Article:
North pacific right whale numbers dropping

[14 July, 2010] The world's smallest whale population has been identified in the north of the Pacific Ocean, where a genetically distinct group of north pacific right whales has dropped down to total less than 30.

There are only two populations of north pacific right whales left on the planet, one in southeast of the Bering Sea, and another in the north-western Pacific Ocean near Russia.

Scientists believe that only eight females and just over 20 males are left in the north of the Pacific Ocean. Reports from the 1800's suggest that the Bering Sea and the Gulf of Alaska once was home to over 23,000 of the north pacific right whales.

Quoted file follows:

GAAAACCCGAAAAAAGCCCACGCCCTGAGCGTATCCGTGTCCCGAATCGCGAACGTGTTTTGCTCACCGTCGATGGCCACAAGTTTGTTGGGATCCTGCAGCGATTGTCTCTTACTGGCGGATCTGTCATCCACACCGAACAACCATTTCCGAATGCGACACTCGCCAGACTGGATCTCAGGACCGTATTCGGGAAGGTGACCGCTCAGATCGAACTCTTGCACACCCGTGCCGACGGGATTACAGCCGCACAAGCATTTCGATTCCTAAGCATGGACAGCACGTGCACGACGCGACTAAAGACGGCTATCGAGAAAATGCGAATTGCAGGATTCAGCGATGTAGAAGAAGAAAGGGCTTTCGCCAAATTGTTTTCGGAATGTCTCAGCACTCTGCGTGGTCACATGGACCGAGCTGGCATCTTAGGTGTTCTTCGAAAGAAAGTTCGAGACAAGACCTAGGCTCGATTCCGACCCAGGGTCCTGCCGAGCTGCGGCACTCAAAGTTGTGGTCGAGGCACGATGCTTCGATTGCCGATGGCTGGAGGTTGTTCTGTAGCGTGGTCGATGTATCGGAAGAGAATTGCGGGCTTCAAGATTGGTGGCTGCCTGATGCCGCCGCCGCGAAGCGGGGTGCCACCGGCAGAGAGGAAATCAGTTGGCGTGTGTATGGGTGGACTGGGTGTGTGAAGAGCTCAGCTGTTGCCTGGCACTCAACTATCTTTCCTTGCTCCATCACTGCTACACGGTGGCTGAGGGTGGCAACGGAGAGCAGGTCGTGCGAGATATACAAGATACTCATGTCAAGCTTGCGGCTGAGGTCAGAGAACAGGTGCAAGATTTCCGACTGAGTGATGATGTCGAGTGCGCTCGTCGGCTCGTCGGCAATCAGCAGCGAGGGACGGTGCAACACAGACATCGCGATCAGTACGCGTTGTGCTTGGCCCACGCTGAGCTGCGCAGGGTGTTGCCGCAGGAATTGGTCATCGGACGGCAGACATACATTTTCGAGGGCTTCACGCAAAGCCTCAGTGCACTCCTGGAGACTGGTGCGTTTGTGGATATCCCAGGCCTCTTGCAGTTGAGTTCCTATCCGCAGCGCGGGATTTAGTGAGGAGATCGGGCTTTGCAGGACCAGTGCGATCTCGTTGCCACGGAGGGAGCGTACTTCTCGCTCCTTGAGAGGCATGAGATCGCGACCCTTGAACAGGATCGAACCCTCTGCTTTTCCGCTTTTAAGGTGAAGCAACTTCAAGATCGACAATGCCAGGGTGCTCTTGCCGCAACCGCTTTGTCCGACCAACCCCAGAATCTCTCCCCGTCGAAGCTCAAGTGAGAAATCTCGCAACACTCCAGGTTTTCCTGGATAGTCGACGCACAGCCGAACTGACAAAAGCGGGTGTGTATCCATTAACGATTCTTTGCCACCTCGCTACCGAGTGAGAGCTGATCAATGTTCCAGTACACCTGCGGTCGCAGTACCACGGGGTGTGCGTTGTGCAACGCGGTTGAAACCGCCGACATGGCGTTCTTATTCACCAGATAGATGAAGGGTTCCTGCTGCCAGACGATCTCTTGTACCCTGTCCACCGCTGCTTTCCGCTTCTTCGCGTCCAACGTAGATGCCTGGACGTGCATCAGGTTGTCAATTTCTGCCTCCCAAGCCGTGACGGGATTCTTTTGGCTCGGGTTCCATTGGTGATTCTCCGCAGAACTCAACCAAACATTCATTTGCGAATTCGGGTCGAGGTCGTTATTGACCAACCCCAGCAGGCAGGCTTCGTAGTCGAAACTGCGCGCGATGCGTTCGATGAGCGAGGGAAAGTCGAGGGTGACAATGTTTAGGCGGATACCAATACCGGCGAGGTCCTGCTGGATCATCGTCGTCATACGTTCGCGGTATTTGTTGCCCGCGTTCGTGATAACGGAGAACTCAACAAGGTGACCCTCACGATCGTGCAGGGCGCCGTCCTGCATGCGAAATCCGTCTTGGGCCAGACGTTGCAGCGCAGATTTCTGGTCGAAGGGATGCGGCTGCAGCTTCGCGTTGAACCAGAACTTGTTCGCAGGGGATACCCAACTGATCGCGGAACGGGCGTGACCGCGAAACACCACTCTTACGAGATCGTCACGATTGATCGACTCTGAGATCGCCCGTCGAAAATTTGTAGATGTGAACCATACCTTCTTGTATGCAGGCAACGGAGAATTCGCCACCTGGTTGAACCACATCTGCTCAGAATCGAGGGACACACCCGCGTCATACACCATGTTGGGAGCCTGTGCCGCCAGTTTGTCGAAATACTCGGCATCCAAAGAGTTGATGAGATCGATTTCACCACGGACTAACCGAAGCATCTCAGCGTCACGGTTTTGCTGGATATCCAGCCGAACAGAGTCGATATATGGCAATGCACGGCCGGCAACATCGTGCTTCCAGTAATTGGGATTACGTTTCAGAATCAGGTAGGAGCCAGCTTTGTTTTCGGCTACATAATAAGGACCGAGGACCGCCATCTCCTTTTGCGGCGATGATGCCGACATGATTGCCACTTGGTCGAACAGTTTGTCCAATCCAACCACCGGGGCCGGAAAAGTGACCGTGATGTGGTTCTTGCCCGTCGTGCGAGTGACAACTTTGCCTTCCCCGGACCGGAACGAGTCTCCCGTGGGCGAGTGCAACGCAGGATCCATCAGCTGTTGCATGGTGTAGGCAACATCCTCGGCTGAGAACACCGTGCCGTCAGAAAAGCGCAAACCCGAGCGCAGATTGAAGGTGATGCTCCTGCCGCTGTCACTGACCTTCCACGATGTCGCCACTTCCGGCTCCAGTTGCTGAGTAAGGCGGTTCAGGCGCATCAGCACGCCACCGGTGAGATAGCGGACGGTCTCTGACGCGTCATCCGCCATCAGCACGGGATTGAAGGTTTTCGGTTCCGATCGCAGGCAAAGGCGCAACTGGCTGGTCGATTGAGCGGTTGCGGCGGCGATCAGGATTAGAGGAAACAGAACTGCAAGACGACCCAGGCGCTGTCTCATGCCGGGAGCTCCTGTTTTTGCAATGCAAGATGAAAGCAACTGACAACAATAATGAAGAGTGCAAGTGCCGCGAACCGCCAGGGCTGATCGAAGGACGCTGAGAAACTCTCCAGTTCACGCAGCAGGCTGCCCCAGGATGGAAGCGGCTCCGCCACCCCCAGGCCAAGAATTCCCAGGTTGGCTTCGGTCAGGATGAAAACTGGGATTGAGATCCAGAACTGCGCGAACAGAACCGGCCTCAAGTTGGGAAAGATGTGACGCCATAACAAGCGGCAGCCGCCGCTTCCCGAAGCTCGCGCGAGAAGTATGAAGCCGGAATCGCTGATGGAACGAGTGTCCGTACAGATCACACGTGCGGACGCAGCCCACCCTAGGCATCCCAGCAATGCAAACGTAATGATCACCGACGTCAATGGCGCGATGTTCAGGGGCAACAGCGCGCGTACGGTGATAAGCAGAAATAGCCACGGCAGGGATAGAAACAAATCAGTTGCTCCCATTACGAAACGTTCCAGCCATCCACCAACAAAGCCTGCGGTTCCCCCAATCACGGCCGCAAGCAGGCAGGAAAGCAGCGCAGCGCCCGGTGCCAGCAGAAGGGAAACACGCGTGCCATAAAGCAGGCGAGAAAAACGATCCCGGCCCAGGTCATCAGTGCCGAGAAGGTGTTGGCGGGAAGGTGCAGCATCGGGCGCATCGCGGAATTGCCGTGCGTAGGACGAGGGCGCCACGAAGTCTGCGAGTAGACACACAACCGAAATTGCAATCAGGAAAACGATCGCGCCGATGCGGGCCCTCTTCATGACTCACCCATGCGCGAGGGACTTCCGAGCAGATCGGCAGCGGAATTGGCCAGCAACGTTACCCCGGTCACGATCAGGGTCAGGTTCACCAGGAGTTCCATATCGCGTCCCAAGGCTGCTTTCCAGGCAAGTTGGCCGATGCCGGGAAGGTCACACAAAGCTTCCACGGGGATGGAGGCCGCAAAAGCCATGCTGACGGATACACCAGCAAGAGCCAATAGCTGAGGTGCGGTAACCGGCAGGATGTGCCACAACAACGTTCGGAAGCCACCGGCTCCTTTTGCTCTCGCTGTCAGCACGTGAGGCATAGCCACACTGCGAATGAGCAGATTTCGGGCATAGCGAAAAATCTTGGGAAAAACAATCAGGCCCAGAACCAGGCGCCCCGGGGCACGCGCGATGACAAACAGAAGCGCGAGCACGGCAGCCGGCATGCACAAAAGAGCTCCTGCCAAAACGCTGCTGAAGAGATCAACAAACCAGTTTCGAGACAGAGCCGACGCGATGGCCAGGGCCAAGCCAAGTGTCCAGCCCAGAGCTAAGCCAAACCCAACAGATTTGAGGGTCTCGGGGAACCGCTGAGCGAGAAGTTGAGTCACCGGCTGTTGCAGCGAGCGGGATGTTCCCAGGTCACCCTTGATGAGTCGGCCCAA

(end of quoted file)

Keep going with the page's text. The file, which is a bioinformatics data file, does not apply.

These large baleen whales now fall under the threshold of what the International Union for the Conservation of Nature (IUCN) deems the threshold of likely viability as a species.

Little is known about the other population of north pacific right whales near Russia, believed to number in the hundreds. The whales in the north-western Pacific Ocean are faring slightly better - though still deemed to be "critically endangered" by the IUCN.

  • NSW Government
  • National Parks & Wildlife Service NSW